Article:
When using storytelling as part of your marketing copy, make sure to utilize a writing structure that supports it, preferably one comparable to a narrative arc. The indirect “AIDA” approach will likely serve you best here; begin by establishing an identifiable problem, then present a solution (your product or service).
Write with purpose
Stories can be entertaining to read, but when used as part of a business strategy, your goal is likely to do more than just entertain; it’s to convince your audience to take action.
The story in our original example works because it only includes the most relevant points: “My friends were dismissive of me, but then I impressed them with my musical ability. Here’s how you can impress your friends, too.” If the story had included extraneous details (such as the fact that Jack was recently engaged, an extensive backstory about the purpose of the social gathering, or an unrelated tangent about one of the guests), it might not have had the same impact.
As such, make sure the story you tell and the points you include are relevant to your ultimate purpose. A funny anecdote about an unusual customer at your cake shop might be interesting to read, but unless it also encourages people to visit your shop, there’s not much point in including it in your marketing. A story about a frustrated couple who finally found the perfect cake for their literature-themed wedding, on the other hand, presents a clear, unique benefit and actively works to promote the product.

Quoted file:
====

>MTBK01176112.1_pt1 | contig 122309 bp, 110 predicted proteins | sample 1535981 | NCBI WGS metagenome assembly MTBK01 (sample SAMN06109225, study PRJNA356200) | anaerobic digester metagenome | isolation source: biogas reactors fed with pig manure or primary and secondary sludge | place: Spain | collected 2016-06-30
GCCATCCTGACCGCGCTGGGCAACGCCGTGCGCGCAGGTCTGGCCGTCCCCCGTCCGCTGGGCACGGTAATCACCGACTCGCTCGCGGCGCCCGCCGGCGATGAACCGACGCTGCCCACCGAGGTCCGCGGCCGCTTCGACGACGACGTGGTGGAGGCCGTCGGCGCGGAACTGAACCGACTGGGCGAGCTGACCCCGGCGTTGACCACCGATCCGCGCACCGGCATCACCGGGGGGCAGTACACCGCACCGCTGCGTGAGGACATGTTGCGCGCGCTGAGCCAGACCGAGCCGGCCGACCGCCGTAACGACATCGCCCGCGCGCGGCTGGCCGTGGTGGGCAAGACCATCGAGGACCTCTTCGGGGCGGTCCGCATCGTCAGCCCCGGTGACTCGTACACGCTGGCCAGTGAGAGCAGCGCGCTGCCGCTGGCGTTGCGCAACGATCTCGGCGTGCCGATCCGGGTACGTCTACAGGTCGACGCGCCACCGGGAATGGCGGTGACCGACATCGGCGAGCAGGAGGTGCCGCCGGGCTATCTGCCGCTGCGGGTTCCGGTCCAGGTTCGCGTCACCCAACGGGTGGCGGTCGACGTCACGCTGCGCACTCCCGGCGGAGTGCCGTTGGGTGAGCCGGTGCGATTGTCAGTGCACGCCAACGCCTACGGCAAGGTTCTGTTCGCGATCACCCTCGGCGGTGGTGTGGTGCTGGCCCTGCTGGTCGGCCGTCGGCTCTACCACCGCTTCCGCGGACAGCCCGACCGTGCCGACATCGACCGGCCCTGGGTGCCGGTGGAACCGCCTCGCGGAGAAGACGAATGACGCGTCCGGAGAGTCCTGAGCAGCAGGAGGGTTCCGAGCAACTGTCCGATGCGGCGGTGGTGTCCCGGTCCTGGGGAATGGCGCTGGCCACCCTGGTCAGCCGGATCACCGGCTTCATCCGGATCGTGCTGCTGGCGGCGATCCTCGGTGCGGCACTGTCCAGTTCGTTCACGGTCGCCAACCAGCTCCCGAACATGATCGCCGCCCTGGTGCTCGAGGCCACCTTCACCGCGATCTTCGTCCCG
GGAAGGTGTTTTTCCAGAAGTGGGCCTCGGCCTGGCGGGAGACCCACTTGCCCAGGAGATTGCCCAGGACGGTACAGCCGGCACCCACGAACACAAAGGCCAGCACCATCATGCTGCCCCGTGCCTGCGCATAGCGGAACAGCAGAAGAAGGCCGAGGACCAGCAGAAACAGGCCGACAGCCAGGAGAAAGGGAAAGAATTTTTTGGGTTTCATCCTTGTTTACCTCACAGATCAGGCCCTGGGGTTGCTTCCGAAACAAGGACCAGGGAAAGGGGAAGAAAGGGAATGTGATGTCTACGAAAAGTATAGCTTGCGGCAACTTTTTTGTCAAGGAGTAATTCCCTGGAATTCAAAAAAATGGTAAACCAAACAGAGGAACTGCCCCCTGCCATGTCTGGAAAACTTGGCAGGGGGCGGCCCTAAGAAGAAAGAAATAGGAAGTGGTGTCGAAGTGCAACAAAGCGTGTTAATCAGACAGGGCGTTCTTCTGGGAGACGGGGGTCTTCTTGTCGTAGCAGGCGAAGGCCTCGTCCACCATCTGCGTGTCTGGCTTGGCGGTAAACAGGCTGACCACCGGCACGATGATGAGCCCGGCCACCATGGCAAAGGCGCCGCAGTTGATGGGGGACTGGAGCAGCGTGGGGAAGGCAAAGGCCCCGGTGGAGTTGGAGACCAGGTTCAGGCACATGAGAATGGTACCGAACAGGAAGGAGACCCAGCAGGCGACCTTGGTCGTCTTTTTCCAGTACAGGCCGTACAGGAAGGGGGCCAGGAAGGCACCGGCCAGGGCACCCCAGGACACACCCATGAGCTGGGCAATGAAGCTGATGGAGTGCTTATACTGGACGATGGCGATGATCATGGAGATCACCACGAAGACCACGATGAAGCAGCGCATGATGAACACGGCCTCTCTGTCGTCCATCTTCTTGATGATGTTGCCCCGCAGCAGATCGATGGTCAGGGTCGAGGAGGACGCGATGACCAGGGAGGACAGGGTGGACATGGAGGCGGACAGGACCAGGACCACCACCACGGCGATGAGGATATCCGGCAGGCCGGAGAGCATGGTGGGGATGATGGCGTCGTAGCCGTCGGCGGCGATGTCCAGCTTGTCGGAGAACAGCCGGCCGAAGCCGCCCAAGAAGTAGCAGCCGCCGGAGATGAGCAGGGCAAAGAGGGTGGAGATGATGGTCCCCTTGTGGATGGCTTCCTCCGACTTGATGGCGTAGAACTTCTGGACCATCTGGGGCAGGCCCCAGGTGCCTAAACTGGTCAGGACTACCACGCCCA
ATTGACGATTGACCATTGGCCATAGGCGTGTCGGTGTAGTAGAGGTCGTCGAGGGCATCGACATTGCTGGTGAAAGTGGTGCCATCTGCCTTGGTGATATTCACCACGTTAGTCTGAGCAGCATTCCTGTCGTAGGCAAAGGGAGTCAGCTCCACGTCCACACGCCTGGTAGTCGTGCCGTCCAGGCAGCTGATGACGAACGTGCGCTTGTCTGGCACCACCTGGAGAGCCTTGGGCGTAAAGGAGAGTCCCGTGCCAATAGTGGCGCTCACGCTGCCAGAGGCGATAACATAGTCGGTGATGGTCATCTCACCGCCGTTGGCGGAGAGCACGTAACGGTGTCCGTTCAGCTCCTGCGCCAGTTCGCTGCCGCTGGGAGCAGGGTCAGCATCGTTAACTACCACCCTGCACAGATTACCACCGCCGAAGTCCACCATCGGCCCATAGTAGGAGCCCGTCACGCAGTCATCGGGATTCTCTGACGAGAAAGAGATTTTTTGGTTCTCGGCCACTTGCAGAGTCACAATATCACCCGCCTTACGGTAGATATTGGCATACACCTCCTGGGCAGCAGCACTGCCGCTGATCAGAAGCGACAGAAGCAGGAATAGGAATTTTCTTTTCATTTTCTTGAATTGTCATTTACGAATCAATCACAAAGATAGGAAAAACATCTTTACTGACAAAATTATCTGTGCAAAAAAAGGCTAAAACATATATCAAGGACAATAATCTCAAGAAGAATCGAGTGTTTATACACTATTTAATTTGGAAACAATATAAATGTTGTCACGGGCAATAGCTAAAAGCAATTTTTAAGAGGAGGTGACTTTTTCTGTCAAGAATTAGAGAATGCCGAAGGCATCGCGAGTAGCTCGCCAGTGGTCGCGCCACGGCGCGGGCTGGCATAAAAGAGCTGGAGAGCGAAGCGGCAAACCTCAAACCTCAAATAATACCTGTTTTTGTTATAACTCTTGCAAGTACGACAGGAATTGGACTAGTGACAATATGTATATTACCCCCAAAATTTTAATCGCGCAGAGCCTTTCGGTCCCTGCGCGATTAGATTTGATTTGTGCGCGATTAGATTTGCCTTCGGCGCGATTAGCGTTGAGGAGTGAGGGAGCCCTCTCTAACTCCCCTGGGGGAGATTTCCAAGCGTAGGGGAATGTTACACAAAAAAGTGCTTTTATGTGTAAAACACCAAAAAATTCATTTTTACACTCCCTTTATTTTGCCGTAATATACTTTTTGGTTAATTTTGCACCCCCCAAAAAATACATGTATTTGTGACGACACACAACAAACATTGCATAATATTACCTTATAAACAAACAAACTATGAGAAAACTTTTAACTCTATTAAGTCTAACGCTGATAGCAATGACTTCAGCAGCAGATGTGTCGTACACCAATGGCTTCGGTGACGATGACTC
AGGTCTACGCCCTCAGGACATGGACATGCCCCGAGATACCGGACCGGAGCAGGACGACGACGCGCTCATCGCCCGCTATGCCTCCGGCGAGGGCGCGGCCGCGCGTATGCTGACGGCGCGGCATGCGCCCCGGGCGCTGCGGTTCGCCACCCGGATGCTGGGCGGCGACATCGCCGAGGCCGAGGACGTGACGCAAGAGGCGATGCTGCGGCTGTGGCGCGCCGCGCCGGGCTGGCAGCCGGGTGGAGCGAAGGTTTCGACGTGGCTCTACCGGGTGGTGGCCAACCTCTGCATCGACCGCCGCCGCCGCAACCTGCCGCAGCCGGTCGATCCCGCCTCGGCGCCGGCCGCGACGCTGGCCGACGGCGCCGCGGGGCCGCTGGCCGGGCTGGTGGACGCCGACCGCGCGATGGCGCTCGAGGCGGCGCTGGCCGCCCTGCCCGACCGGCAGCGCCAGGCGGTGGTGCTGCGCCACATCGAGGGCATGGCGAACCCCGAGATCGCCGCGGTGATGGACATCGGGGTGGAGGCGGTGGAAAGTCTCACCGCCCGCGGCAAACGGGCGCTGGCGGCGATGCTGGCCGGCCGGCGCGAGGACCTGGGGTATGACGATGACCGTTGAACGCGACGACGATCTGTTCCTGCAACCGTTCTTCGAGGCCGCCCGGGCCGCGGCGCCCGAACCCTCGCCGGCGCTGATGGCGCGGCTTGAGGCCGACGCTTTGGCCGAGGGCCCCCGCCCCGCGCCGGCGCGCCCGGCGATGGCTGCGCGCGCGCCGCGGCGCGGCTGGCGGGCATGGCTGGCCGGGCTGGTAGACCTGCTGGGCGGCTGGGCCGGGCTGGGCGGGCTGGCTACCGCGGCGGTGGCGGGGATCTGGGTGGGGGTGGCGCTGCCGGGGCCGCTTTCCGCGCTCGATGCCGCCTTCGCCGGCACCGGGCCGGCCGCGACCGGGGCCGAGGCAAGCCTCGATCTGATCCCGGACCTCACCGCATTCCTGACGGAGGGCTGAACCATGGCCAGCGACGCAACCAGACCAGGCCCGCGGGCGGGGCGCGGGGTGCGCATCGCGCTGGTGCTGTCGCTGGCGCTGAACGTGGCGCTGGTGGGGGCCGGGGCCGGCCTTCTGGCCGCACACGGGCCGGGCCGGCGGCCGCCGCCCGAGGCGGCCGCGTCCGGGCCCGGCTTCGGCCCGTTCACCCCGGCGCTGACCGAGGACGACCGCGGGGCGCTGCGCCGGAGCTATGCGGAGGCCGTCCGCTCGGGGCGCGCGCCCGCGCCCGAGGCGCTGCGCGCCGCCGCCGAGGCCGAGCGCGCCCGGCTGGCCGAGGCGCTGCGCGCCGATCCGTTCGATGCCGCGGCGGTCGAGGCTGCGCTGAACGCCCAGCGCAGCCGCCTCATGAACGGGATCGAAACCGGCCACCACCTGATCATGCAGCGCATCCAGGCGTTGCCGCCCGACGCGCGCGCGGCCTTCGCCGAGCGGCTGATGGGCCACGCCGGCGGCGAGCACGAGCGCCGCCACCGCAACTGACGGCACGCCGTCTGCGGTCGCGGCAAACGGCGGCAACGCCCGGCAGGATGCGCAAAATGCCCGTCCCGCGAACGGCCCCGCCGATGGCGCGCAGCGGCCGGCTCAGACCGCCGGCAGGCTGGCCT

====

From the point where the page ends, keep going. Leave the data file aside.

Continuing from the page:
Maintain your voice
If you’ve ever browsed a J. Peterman catalog or looked at their website, you’re aware they they use very distinctive and unusual storytelling to market their products–stories about exotic locales with colorful imagery described in rich, ponderous detail. It might seem like a risky move, but it works for them because it’s a part of the corporate voice that they’ve spent years establishing for themselves. It’s a voice that’s instantly recognizable, even in the “J. Peterman” character portrayed on Seinfeld.
Using the same sort of techniques isn’t a good idea for every business. In fact, the flowery, grandiose language found in J. Peterman’s marketing is generally more likely to alienate your audience than attract them, especially if you’ve made a habit of implementing a more accessible, conversational tone. The most important thing is consistency; once you’ve established a voice to tell your story in, do your best to stick to it.
Endorsements aren’t always enough
We’ve previously talked about using customer testimonials in your advertising, and it’s a strategy that often intersects with corporate storytelling. Most testimonials, after all, are also stories–a customer describes a problem they were having and how the product or service in question was able to help them.